In discussing the results, some limitations of this study have to be considered. The study examined the urban population of Berlin and it is difficult to say to what extent its results apply to the entire population of Germany. Before reunification East Berlin was the capital of East Germany and experienced an influx of young and healthy professionals, whereas West Berlin was an appendix of West Germany undergoing a less positive selective migration. This is underlined by a higher life expectancy observed in the population of East Berlin compared with the East German average in 1986, conversely this indicator was lower in the West Berlin population than in West Germany as a whole.27 28 However, there was a considerable westward migration of professionals within Berlin after 1989.9 This could have counterbalanced some of the aforementioned selective migration. This study did not account for migration.
Unfortunately data on social stratification and self ratings of health before reunification were not available for East Berlin, research of this kind being unfeasible under the socialist regime. Ideally, measurements of self rated health status before and after reunification would have been undertaken. This would have enabled the differentiation to be made between both the long term effects of living in either East or West Berlin and the short-term effects of German reunification.
The population of Berlin was found to have similar health status to other European countries,29 but worse than that of the United States.7 30 As hypothesised, differences in the prevalence of unsatisfactory self rated health between East and West Berlin were relatively small (OR= 1.29), they reached statistical significance however. The explanation, why self ratings of health in East and West Berlin were similar, is threefold.
Firstly, there were no major differences in health between the populations of East and West Berlin before the fall of the wall. This is reflected by a similar overall life expectancy in both parts of Berlin at this time.27 The absence of adverse health effects from material deprivation in the former East Berlin could have been a result of the following: (a) The selective migration process as detailed earlier. (b) Previous research has shown equality in the distribution of income to be associated with positive self ratings of health independent of the effect of household income.5International comparisons reported exceptional equality in the distribution of income for former East Germany.31 (c) Unemployment and high job strain are associated with poor health.32-34 Compared with West Berlin, employment rates before reunification were higher and the job strain was lower in former East Berlin, where employment was provided for everyone who wanted it.8 35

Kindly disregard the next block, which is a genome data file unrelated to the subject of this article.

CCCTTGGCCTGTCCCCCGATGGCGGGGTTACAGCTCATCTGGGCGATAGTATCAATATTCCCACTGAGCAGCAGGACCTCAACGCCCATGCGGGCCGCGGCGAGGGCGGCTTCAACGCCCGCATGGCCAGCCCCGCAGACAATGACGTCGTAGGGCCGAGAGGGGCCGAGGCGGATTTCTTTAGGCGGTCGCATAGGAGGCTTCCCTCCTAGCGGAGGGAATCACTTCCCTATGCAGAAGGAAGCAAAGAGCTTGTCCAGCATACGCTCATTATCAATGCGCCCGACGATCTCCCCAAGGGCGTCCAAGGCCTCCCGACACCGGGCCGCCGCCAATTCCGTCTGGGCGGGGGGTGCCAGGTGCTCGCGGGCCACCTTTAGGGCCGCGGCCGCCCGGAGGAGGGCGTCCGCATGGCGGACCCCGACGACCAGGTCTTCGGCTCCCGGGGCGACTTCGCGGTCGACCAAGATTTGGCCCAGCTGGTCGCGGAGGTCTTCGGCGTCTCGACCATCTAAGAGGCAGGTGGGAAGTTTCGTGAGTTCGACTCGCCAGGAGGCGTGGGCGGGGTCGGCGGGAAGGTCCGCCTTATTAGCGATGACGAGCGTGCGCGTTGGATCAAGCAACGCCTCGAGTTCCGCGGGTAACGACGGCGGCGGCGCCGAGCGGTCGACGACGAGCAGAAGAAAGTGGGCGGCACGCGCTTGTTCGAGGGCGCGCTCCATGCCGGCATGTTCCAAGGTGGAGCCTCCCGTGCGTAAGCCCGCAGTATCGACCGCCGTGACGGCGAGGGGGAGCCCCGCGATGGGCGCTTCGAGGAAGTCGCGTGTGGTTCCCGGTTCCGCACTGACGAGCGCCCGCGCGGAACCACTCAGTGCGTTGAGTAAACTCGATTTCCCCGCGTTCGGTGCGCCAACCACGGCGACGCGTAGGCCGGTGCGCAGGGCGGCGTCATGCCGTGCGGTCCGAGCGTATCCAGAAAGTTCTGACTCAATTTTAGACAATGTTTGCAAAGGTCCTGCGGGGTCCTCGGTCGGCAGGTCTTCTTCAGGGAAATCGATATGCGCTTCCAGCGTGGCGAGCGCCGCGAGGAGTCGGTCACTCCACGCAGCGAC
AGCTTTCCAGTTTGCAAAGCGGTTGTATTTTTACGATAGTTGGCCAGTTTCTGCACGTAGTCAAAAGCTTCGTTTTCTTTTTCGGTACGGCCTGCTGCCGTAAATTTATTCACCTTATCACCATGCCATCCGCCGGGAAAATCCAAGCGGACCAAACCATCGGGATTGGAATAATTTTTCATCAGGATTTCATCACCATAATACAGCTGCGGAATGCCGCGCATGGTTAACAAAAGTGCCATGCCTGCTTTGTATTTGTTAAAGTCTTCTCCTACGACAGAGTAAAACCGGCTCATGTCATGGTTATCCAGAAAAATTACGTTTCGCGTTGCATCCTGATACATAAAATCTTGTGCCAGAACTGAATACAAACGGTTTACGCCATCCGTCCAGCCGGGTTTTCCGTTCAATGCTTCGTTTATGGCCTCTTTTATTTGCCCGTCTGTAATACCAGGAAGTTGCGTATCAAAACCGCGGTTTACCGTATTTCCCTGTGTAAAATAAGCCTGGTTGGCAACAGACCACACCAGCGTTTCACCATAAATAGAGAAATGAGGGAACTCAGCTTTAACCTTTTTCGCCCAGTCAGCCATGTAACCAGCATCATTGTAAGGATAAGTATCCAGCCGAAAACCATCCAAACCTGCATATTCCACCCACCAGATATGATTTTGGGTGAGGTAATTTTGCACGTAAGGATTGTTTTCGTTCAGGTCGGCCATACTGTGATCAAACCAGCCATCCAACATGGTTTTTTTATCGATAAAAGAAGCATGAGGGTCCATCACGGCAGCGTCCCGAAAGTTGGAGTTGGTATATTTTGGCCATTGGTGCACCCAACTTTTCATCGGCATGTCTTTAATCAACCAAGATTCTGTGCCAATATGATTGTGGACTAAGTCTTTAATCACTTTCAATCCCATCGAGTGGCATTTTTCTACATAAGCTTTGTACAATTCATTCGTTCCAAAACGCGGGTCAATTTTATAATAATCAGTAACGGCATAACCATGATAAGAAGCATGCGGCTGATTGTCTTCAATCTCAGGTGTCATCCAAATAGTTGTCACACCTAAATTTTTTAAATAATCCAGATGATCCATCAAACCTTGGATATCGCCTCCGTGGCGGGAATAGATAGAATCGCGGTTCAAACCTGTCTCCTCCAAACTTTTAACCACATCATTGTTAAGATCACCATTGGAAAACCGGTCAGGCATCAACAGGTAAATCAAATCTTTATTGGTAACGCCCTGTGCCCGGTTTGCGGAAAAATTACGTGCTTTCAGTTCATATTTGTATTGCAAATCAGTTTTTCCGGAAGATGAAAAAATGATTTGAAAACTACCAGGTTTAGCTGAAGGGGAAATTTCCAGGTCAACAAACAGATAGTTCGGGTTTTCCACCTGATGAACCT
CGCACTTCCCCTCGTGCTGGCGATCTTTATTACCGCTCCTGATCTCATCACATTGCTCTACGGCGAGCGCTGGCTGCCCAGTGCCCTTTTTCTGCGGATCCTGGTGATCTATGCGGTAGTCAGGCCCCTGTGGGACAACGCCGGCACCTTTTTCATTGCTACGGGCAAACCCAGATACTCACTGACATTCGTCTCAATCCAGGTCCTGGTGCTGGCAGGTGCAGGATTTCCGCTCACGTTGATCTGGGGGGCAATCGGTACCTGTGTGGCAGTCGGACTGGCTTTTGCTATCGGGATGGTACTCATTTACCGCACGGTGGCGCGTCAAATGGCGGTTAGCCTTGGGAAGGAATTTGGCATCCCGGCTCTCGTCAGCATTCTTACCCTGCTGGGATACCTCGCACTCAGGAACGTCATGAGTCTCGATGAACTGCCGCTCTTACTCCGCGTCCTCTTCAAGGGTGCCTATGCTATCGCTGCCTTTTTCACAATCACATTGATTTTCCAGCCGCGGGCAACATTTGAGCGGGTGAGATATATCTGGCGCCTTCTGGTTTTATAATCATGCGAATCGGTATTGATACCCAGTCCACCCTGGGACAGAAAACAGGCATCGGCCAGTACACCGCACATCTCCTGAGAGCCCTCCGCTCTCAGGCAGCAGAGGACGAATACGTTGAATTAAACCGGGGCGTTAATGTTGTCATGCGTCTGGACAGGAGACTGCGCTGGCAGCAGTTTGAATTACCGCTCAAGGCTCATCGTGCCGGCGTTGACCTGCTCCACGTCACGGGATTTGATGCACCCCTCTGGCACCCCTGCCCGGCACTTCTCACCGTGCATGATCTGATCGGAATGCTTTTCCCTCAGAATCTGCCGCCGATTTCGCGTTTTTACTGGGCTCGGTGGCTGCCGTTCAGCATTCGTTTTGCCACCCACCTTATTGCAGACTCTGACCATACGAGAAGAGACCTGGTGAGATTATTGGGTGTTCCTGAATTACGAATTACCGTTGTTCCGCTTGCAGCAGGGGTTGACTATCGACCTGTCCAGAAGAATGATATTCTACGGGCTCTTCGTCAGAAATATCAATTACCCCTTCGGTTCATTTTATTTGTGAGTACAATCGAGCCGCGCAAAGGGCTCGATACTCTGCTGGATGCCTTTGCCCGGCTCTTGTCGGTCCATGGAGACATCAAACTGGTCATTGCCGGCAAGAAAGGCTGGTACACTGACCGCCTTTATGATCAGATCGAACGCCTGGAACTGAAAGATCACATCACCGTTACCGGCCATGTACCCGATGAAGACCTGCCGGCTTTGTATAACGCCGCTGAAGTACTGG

Secondly, the stress resulting from the fall of the Berlin wall did not have a detrimental effect on the health of most East Berliners. This is confirmed by other studies: (a) The cardiovascular risk factor profile remained stable between 1982 and 1994.12 (b) There was no increase in mental illness relative to reunification.10(c) Life expectancy decreased by 0.9 years in East Germany in 1990, and reached the 1989 level again in 1992. However, this was solely attributable to higher mortality rates in men under 65 years. The increased number of deaths among men under 45 years were a result of road traffic accidents. Only in men between 45 and 65 years mortality increased attributable to ischaemic heart disease, possibly pointing towards higher stress levels in this group.11
Thirdly, the optimistic expectations among East Berliners after reunification could have resulted in more positive self ratings of health. This could have counterbalanced any minor disadvantages in terms of objective health status among East Berliners compared with West Berliners. This applies in particular to younger subjects, as previous research has shown that positive mood induces better self ratings of health in this age group.36 In elderly subjects self ratings of health have been reported to be relatively stable over time and insensitive to topical changes.37 38
Only among subjects aged over 60 years East/West differences in self ratings of health reached significance. This is consistent with mortality data showing lower survival rates in East compared with West Berlin restricted to elderly subjects.9 One explanation could be that elderly subjects are more dependent on the health care system and there was some evidence that services were worse in the East.39